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Biofouling under the microscope

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The international shipping community is facing several challenges which are preventing it from achieving the desired environmental performance, with the reduction of greenhouse gas emissions being very high on the international sustainability agenda. One of the issues to tackle is the presence of excessive biofouling on ships’ hulls, which has a considerable adverse impact on vessel fuel consumption explains Dr Ralitsa Mihaylova, Head of Special Projects at Safinah Group 

Biofouling is a collective term used for the accumulation of aquatic organisms on surfaces and structures that are immersed in or exposed to the aquatic environment (Figure 1). The attachment of such organisms on ships’ hulls translates into additional fuel costs and increased emissions. Heavily fouled pipework, such as engine cooling systems, can also result in operational and safety issues.

Apart from its impact on the ship’s operating costs and efficiency, biofouling may have serious negative consequences for the environment and has been identified as a significant vector for the translocation of non-indigenous marine aquatic species, which could potentially become invasive.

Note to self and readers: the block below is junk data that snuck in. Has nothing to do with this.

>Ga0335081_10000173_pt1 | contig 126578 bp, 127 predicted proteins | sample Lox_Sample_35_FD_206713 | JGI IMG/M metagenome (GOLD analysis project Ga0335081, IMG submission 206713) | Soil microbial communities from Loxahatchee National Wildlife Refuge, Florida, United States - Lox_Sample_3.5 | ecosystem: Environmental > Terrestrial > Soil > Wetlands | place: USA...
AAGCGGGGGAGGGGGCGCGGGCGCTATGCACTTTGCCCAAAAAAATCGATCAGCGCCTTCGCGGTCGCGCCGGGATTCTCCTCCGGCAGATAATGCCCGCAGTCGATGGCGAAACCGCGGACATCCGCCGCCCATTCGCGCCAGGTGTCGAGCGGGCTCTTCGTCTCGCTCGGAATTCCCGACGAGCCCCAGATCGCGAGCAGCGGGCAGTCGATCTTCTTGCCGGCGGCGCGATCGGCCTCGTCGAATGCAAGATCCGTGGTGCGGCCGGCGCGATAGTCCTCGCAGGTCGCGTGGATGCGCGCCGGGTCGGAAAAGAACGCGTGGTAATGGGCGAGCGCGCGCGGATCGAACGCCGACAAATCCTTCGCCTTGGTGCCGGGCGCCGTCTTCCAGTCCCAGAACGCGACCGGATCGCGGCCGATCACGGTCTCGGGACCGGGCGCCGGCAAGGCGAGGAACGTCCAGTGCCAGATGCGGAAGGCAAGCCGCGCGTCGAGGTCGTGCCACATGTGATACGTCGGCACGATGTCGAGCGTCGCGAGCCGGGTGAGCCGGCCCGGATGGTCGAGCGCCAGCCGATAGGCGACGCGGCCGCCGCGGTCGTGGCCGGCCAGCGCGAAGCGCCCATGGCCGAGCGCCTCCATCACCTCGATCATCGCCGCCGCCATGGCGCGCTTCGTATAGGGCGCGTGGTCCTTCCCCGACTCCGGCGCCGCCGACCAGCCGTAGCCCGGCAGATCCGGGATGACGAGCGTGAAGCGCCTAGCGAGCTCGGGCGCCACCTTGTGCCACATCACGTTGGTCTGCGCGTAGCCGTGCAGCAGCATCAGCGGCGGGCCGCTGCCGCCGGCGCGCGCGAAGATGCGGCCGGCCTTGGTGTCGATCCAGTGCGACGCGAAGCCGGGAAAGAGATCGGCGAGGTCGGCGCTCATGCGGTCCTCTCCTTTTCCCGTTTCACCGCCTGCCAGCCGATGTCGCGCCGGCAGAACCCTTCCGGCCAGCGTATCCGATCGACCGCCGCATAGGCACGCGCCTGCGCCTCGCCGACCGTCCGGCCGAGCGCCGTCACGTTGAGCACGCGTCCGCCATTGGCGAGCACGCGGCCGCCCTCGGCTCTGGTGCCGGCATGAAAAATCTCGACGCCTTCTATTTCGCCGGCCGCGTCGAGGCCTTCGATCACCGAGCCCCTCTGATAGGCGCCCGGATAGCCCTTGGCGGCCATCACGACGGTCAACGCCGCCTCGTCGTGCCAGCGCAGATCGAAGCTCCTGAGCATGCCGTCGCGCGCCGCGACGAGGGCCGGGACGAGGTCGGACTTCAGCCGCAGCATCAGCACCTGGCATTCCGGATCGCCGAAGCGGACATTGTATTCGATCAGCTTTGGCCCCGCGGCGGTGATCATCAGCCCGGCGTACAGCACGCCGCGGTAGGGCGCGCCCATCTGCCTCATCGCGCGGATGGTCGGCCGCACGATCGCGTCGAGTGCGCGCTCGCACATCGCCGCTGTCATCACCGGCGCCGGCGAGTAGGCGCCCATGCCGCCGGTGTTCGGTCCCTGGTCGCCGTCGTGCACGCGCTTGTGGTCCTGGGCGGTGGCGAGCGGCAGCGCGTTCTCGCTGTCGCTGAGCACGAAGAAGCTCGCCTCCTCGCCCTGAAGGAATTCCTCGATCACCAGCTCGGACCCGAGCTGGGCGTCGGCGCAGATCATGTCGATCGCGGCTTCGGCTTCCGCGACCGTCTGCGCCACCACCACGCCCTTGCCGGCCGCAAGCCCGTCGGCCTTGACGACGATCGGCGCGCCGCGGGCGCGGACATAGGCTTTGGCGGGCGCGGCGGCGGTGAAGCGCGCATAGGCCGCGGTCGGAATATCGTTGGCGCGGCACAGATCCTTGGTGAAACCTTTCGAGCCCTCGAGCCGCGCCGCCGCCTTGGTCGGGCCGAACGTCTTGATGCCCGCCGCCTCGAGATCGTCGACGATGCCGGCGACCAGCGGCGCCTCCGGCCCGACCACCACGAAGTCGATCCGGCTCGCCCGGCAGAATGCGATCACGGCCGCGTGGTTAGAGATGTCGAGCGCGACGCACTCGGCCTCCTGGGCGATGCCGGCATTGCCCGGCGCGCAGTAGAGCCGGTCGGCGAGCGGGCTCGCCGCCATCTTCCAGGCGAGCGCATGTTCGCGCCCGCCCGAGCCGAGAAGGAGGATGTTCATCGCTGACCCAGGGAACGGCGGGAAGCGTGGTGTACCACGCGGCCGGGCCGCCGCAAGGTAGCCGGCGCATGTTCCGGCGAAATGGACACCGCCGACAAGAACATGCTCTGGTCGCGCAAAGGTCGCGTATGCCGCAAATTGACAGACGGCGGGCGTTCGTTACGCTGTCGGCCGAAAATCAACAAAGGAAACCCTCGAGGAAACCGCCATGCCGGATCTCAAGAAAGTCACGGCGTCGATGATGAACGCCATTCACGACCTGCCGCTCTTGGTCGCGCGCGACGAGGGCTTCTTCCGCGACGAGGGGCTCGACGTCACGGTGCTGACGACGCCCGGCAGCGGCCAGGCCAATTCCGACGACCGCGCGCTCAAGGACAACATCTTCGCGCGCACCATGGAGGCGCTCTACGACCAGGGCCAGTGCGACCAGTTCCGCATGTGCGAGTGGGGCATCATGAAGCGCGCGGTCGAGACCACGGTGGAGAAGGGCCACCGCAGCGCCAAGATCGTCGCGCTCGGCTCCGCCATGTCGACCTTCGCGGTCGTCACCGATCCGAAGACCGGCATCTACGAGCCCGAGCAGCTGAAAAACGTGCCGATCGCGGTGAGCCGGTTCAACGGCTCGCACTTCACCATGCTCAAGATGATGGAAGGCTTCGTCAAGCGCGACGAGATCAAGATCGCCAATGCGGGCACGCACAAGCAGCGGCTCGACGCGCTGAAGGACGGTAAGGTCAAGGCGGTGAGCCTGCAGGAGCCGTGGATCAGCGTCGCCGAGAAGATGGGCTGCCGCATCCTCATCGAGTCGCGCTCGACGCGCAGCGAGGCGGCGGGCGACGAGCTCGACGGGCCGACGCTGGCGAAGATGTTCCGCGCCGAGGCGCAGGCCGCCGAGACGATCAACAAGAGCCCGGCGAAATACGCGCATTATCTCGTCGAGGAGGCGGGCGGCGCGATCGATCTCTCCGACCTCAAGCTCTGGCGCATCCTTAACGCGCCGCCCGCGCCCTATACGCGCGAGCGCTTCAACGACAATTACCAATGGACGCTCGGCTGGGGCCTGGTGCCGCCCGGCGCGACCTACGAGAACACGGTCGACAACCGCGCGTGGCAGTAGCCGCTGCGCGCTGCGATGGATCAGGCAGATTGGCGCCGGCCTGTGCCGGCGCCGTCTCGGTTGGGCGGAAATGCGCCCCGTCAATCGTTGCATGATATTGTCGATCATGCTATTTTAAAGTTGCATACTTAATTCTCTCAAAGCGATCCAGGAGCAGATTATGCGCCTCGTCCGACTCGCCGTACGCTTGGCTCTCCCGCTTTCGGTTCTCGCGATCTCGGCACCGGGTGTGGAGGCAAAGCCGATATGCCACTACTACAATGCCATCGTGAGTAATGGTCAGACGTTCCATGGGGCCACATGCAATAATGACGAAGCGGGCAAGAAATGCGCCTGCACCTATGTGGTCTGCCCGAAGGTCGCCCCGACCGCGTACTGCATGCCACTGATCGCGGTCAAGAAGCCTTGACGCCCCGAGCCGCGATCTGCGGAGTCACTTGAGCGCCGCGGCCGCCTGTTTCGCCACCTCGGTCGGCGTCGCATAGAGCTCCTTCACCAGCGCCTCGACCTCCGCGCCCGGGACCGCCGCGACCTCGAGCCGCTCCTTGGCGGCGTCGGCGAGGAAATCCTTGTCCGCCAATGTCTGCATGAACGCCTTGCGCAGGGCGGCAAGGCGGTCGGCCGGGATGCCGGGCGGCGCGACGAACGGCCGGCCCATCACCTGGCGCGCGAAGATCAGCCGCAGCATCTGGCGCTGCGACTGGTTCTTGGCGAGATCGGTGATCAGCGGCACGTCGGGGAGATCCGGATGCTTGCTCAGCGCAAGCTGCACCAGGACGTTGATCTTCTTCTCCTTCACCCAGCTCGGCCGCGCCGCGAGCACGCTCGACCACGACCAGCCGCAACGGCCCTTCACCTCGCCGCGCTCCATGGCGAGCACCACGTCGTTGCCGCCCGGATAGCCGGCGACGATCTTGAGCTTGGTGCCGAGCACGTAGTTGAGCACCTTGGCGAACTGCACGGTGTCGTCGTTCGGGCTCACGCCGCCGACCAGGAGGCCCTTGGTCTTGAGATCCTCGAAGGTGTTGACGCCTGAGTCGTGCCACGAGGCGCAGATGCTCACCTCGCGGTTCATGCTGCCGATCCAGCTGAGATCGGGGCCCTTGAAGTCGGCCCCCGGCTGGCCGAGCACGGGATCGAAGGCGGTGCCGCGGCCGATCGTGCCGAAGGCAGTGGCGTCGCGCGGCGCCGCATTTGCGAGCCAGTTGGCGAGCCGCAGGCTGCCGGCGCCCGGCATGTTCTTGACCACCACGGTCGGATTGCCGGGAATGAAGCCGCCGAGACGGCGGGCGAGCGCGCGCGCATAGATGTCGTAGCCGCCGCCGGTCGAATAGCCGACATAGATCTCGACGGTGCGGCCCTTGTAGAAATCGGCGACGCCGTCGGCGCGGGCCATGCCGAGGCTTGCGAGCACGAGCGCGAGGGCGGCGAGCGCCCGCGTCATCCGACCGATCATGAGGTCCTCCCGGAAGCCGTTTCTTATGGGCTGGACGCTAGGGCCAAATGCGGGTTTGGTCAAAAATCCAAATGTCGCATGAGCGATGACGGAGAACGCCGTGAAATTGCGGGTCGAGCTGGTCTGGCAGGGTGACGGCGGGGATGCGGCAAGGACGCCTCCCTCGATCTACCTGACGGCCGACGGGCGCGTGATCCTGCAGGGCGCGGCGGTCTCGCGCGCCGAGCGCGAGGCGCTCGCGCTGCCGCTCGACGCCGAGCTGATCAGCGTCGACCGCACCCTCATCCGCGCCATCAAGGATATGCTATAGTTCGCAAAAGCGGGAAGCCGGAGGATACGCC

To combat biofouling effectively, a suitable fouling control system in conjunction with an adequate underwater hull maintenance regime is key. In terms of biocidal coatings, which dominate the market for fouling control, selecting the optimal system for a specific vessel is a complex task as there are multiple options to choose from. These include manufacturers, types of coating technologies, variations in formulations, combinations (or lack) of biocidal packages, and other vessel specific factors to be considered.

All of these choices affect the expected and actual in-service performance. Although environmental pressures encourage innovation, the increased market fragmentation and the frequent introduction of new products (without a proven successful track record) make the selection process even more complex.

Addressing the challenges posed by biofouling prevention requires a coordinated effort from all stakeholders. The shipping community is spoilt for choice in terms of fouling control products. However, in-service performance data allowing independent comparisons between technologies has been limited until now.

For better selection and specification choices to be made, some fundamental questions, such as the scale of the fouling problem and the variability in product performance, need to be addressed.

Read more in In Focus in the latest issue of DryDock here:– DryDock magazine and why not follow Drydock magazine on LinkedIn

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